black trash bin with full of trash

The cries for help are getting louder. And that’s a good sign

Earlier this year, I wrote about a draft academic paper that had attempted to condemn the new NICE guideline for ME/CFS. As regular readers might recall, the paper had claimed that NICE was guilty of “eight major errors” in its guideline reviewing processes. In my blog post I noted that all eight of these so-called “errors” were not errors at all. The accusations being made were misleading, factually inaccurate, fallacious, or a combination of all three.

The paper has now been published in the Journal of Neurology, Neurosurgery & Psychiatry. I have had a look at the final version to see if any major updates have been incorporated, especially given the widespread public commentary that circulated on social media regarding the earlier draft. But despite the many flaws identified at the time the initial version was leaked, as far as I can see none of them have been rectified.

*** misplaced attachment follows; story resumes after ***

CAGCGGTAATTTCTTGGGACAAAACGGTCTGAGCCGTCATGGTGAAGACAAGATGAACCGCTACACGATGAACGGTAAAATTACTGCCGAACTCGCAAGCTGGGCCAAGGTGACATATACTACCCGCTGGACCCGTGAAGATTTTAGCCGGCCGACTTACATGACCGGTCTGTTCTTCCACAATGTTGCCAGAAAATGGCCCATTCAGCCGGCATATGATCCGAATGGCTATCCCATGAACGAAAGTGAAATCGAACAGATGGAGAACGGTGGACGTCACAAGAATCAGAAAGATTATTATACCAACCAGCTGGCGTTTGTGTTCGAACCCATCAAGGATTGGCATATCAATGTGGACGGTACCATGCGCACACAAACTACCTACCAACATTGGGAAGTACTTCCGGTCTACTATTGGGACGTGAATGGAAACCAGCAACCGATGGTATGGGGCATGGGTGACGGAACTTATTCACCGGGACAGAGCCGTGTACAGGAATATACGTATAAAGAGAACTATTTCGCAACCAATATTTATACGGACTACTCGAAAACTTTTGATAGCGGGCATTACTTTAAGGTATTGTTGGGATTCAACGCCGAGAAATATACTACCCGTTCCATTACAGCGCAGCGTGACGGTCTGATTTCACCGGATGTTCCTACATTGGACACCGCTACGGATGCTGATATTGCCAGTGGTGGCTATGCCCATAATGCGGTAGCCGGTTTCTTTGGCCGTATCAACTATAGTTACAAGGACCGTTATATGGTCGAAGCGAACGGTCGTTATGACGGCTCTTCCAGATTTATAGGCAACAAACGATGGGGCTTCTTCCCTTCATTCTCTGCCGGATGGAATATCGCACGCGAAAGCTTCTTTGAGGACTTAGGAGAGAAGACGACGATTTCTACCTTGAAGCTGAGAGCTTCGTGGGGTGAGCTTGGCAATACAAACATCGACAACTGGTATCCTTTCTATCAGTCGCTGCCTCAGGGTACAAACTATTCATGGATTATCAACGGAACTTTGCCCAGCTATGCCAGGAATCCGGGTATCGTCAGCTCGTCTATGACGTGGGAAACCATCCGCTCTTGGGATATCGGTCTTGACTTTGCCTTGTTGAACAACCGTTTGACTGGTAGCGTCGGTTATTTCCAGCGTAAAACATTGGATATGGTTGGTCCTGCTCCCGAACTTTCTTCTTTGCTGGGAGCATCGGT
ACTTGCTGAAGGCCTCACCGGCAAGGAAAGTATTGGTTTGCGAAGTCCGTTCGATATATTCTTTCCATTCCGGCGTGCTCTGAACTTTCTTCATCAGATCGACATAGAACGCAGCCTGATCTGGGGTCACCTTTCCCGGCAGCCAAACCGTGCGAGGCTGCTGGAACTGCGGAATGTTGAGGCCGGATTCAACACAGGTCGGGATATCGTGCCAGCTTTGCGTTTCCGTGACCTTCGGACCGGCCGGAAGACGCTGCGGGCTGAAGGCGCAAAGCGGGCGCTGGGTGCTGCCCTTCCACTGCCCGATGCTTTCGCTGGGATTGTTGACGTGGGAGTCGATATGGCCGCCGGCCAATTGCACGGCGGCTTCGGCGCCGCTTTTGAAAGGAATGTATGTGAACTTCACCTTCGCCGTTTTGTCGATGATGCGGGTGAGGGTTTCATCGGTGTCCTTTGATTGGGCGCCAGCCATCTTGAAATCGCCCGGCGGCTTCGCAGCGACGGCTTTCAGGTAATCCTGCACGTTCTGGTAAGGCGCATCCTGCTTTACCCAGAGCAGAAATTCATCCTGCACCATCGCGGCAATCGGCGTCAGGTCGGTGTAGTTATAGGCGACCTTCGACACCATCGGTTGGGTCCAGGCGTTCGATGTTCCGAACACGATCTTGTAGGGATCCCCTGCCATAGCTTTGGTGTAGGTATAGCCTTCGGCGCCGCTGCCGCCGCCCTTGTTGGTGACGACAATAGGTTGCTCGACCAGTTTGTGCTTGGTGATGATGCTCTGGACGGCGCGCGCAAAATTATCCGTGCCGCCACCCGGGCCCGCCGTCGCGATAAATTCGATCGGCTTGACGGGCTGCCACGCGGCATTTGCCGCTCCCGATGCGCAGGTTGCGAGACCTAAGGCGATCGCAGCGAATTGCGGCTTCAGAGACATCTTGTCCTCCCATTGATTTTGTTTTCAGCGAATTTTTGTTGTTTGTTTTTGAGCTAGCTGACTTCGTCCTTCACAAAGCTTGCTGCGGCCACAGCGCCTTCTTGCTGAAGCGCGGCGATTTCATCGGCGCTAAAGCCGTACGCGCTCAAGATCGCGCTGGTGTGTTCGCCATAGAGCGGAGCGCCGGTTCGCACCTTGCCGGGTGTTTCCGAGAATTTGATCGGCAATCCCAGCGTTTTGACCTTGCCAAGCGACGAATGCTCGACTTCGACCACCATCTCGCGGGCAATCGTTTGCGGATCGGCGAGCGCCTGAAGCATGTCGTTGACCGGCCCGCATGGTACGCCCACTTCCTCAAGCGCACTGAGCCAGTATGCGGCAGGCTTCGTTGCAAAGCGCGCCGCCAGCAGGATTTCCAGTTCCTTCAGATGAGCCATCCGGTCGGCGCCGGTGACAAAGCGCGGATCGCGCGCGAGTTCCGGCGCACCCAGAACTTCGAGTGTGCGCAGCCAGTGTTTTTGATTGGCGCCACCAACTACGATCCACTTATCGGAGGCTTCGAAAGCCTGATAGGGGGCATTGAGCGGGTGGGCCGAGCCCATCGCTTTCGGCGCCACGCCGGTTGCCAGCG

There have been some minor changes in wording, mostly (it would seem) aimed at toning down the first versions’s conspicuous hostility toward NICE. For example, the first draft accused NICE of “errors,” but these misdemeanours have now been recast as “anomalies.” Similarly, where NICE was previously accused of “downplaying” the importance of fatigue, it is now accused of merely “minimising” it, suggesting less malfeasance. And in the older version, it was claimed that NICE had “failed to synthesise and GRADE trial evidence adequately,” but in the final paper NICE is portrayed as having assessed the trial evidence in a “non-standard” way, which I suppose is better than accusing the NICE reviewers of incompetence.

Nonetheless, the ingredient in this sandwich remains the same old spam as before. The so-called errors/anomalies are still, themselves, flawed. You can read my detailed explanation of why all of them are so problematic in my January blog post. But, in short, here’s a summary:

(Hey, I think I might use this paper in class next semester!)

* * *